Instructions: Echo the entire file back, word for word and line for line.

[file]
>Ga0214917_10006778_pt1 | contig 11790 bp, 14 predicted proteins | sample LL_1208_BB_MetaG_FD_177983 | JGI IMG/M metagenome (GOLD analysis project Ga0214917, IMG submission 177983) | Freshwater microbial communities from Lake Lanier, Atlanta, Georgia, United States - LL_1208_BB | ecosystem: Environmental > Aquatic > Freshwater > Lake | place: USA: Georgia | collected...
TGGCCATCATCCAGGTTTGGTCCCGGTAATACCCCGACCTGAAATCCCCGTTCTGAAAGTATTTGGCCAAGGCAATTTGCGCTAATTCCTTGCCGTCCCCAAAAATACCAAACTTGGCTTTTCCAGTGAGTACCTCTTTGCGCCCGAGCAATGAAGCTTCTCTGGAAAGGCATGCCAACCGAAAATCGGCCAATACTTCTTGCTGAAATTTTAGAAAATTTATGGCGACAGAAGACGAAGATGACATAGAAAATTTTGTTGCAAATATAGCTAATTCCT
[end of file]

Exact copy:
>Ga0214917_10006778_pt1 | contig 11790 bp, 14 predicted proteins | sample LL_1208_BB_MetaG_FD_177983 | JGI IMG/M metagenome (GOLD analysis project Ga0214917, IMG submission 177983) | Freshwater microbial communities from Lake Lanier, Atlanta, Georgia, United States - LL_1208_BB | ecosystem: Environmental > Aquatic > Freshwater > Lake | place: USA: Georgia | collected...
TGGCCATCATCCAGGTTTGGTCCCGGTAATACCCCGACCTGAAATCCCCGTTCTGAAAGTATTTGGCCAAGGCAATTTGCGCTAATTCCTTGCCGTCCCCAAAAATACCAAACTTGGCTTTTCCAGTGAGTACCTCTTTGCGCCCGAGCAATGAAGCTTCTCTGGAAAGGCATGCCAACCGAAAATCGGCCAATACTTCTTGCTGAAATTTTAGAAAATTTATGGCGACAGAAGACGAAGATGACATAGAAAATTTTGTTGCAAATATAGCTAATTCCT